Manure from the dairies’ cows will be mixed with water and flushed into a large covered lagoon on each farm. As the manure breaks down naturally and produces methane, a greenhouse gas 21 times as potent as carbon dioxide, the gas will be captured and delivered through an underground pipeline to the purification facility to remove its corrosive materials and upgrade it to utility standards. The resulting renewable natural gas, more than 99 percent pure methane, will be pressurized and delivered into the PG&E pipeline for use in the production of energy for residential customers in northern and central California.

Known as the Shafter cluster, the nine-farm network could include as many as 26,700 milk cows, 17 percent of the dairy herd population in Kern County, and produce enough clean-burning natural gas to meet the energy needs of 12,000 California homes. The cluster could also reduce the equivalent of 220,000 tons of carbon dioxide annually, which is the same as taking 38,500 cars off local roads.

BioEnergy Solutions’ first biogas project began production earlier this year at Vintage Dairy in western Fresno County. It is producing 175,000 cubic feet of natural gas a day, enough to power 1,200 California homes. A neighboring farm, the Pier van der Hoek ... More...

Friday, November 14, 2008

French Natural Gas Network Soon to Accept Biomethane

Biomethane is coming to the French natural gas network

In France, authorisation for injecting biomethane fuel into the natural gas distribution network has until now been subject to an assessment of the environmental and health risks. The French Agency for Health and Safety in the Environment and Workplace (AFSSET) came to a favourable conclusion on the 29th October. The injection of biomethane into the network, as well as a fiscal approach which favours the principle of “green gas”, will allow the field of biomethane fuel, considered the best way of developing biogas, to make progress under much better conditions.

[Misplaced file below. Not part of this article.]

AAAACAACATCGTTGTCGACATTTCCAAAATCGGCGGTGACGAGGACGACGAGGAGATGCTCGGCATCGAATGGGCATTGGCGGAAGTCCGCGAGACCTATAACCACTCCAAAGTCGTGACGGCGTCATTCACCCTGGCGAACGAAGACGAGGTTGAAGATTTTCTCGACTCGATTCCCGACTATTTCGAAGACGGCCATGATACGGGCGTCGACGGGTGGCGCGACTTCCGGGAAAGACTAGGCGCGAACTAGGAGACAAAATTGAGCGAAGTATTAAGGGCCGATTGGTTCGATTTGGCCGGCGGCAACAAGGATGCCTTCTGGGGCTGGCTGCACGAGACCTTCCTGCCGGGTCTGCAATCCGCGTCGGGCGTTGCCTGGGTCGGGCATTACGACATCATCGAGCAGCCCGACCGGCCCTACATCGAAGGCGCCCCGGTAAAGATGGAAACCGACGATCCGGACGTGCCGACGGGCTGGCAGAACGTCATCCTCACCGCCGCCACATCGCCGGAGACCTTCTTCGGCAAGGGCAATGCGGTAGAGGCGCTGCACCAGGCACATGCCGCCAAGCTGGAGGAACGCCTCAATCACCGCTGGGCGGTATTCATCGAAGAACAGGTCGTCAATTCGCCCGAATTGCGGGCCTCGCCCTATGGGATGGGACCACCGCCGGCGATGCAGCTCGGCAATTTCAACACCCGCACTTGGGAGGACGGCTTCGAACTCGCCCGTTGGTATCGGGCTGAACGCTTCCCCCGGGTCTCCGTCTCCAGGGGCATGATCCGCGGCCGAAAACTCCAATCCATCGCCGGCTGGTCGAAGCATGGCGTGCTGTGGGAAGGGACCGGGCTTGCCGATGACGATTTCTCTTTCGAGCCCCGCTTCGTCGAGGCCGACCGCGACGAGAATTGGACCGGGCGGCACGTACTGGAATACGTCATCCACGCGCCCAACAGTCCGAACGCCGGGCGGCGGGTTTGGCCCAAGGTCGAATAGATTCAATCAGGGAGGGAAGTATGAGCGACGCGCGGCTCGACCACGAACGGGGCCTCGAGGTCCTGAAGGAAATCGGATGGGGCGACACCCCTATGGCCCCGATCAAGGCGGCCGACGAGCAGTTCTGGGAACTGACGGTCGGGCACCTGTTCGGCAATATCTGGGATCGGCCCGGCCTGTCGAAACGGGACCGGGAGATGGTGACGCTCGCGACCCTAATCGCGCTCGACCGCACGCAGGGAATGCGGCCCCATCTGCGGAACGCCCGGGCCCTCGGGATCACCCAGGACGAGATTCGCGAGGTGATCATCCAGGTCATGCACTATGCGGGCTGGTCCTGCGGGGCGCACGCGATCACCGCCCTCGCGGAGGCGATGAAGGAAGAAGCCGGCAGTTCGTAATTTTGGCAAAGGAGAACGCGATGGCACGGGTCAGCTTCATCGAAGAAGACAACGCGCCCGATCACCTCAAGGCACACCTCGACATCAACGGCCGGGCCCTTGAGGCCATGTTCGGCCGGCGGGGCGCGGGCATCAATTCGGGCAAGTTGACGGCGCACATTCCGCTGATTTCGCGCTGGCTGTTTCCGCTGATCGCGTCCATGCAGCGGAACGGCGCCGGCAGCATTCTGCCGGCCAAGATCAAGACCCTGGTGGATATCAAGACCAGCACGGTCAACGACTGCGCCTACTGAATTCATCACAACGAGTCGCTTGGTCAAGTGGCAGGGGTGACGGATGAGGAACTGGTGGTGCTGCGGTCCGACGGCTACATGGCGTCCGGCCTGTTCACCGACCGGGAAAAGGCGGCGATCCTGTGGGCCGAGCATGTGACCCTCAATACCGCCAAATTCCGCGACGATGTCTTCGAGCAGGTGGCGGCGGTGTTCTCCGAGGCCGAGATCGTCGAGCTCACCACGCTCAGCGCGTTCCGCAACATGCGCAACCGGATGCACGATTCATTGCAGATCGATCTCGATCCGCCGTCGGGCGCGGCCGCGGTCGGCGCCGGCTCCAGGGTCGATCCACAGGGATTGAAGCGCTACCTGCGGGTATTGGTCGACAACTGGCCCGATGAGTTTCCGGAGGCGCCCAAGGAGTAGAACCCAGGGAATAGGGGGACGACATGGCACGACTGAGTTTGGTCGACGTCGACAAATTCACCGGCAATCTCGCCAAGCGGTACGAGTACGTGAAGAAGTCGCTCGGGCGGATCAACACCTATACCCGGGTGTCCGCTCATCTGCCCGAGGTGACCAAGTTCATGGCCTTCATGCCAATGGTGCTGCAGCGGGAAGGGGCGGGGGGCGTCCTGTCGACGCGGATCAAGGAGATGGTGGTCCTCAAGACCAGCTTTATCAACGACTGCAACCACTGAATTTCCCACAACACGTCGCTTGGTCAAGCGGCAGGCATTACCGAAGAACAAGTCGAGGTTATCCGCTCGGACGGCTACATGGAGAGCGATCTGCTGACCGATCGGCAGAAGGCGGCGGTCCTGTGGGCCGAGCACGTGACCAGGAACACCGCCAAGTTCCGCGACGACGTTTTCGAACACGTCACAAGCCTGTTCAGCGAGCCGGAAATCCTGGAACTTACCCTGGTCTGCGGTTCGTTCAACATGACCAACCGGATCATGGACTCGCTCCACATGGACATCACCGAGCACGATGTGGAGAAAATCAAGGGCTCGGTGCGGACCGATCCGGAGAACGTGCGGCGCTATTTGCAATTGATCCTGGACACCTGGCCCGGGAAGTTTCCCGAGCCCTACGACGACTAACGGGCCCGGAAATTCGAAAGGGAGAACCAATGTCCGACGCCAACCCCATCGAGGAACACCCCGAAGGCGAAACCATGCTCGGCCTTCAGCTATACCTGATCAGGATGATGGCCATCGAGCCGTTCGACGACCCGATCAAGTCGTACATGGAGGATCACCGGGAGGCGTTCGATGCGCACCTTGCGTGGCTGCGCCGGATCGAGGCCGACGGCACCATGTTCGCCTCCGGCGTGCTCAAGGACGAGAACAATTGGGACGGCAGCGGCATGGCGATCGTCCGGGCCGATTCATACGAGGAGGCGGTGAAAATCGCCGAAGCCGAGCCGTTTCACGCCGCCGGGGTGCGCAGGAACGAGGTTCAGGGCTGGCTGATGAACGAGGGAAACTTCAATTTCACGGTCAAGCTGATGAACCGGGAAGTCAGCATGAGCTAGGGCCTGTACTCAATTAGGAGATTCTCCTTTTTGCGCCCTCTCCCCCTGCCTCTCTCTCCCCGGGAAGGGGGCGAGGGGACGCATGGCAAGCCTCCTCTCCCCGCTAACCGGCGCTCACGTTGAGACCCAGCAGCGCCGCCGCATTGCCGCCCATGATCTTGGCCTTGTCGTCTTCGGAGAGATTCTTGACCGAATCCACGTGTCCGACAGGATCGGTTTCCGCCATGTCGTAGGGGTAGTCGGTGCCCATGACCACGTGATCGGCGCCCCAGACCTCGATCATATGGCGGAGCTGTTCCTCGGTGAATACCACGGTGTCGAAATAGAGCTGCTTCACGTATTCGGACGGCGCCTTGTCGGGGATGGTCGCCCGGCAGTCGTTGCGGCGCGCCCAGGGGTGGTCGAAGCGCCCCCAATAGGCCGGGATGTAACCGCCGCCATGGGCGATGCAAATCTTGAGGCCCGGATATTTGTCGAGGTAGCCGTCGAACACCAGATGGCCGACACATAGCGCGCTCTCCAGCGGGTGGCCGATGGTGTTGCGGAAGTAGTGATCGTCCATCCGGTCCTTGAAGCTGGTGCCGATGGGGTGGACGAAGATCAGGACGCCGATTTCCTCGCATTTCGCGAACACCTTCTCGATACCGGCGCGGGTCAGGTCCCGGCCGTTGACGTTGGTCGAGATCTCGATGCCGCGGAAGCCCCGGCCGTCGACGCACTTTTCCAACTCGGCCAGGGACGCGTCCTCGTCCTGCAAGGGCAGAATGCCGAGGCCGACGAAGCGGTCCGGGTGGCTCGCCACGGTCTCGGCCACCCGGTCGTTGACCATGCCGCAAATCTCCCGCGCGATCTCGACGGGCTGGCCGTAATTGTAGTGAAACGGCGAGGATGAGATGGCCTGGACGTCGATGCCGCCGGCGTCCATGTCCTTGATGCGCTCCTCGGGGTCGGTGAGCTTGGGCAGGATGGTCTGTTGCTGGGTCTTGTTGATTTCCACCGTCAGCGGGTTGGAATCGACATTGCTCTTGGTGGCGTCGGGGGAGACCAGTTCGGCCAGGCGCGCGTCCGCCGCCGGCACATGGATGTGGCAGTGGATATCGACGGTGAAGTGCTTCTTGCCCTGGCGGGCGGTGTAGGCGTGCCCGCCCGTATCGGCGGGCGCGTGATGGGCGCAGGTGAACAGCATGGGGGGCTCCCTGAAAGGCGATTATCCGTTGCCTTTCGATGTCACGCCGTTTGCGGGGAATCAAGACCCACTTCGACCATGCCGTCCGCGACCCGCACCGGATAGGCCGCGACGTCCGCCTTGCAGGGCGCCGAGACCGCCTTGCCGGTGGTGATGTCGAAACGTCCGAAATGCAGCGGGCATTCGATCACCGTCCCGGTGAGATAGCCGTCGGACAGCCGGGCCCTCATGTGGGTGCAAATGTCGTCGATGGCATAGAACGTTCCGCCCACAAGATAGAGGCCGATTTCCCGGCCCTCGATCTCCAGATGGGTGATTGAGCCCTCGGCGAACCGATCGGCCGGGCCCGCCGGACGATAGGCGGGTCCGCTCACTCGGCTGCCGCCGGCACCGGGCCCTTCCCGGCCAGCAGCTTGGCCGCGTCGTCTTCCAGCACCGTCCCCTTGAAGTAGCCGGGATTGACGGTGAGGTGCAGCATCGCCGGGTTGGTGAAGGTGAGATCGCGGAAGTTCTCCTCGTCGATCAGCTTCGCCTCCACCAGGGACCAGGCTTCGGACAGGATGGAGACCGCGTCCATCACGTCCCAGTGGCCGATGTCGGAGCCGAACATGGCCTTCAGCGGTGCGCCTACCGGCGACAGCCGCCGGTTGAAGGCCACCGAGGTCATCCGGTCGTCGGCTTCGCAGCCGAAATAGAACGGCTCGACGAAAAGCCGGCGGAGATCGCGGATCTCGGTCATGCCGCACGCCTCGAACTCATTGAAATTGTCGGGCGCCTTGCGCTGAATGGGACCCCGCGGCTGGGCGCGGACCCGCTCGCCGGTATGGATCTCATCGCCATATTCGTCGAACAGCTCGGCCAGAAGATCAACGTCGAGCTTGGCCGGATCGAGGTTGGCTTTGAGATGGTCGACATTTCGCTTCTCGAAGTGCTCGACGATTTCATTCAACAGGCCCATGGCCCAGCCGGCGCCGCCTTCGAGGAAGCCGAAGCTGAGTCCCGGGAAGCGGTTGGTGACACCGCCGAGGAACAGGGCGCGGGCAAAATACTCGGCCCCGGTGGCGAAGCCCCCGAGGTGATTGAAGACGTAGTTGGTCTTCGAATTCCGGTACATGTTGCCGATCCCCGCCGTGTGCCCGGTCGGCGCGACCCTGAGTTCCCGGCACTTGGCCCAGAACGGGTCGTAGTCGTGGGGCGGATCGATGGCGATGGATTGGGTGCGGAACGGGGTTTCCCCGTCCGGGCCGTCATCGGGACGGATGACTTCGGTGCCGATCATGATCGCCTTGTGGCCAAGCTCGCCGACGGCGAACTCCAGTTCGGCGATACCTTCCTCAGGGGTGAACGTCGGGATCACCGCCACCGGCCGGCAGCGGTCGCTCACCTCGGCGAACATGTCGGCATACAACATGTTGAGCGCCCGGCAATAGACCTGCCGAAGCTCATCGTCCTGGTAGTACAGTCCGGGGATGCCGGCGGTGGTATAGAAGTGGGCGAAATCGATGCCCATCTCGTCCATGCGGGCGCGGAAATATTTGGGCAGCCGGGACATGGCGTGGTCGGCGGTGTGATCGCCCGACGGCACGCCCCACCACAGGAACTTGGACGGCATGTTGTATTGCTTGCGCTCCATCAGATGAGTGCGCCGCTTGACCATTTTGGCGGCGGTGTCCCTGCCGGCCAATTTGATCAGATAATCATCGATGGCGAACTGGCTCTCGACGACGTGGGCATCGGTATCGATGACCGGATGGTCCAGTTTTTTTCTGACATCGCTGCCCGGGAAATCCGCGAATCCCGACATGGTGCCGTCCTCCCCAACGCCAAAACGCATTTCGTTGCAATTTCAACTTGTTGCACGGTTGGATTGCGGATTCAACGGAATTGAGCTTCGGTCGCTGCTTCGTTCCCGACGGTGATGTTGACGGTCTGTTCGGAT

Although natural gas as a fuel is already considered to be safe, efficient and less polluting than petrol or diesel, French support for the field of biomethane fuel is fairly recent. However, initiatives have demonstrated all of its benefits. In Lille (Metropolitan Urban Community, LMCU), the methanisation of urban organic waste has meant that the biomethane obtained has been used as a fuel in the city’s buses and domestic waste disposal vehicles. Furthermore, this approach has been legitimised environmentally by a study of the life cycle of the methods of developing biogas, commissioned in September 2007 by ADEME and GDF (to download the ACV conclusions, go to the BiogasMax web site).

At the ‘Grenelle’ Environment Conference (October 2007) the biogas club had submitted several ways of proceeding with the work for developing this field, which has enormous ecological benefits.

The club’s voice was heard: at a recent conference on this subject, Charles ThiĆ©baut (from the Department of Risk Prevention at the Ministry of the Environment, Energy, Sustainable Development and Town and Country Planning) said that “the commitment had been made to favour methanisation by supporting it and modifying regulations” (National Technical Day conference, 07.10.08 – Succeeding with a methanisation project including household, agricultural and industrial waste, ADEME).

The development of the biogas fuel field was waiting for authorisation to inject its biomethane into the natural gas network, as even if the production of biogas is continuous, vehicle consumption can fluctuate. In order to be used as a fuel, biogas has to undergo processes known as “purification” (drying, desulphurisation, decarbonisation) which makes biomethane very similar to NGV natural gas for vehicles.

In the first instance, therefore, authorisation for injection had to be subject to technical specifications. These having been established and published by GDF in December 2007, (download the GDF technical specifications), there only remained the assessment of risks to public health and the environment.

This study was requested from the French Agency for Health and Safety in the Environment and Workplace (AFSSET) in September 2006. Its conclusions are now available and are “unequivocally favourable when biogas is produced from methanisation of waste or from storage of non-dangerous waste.”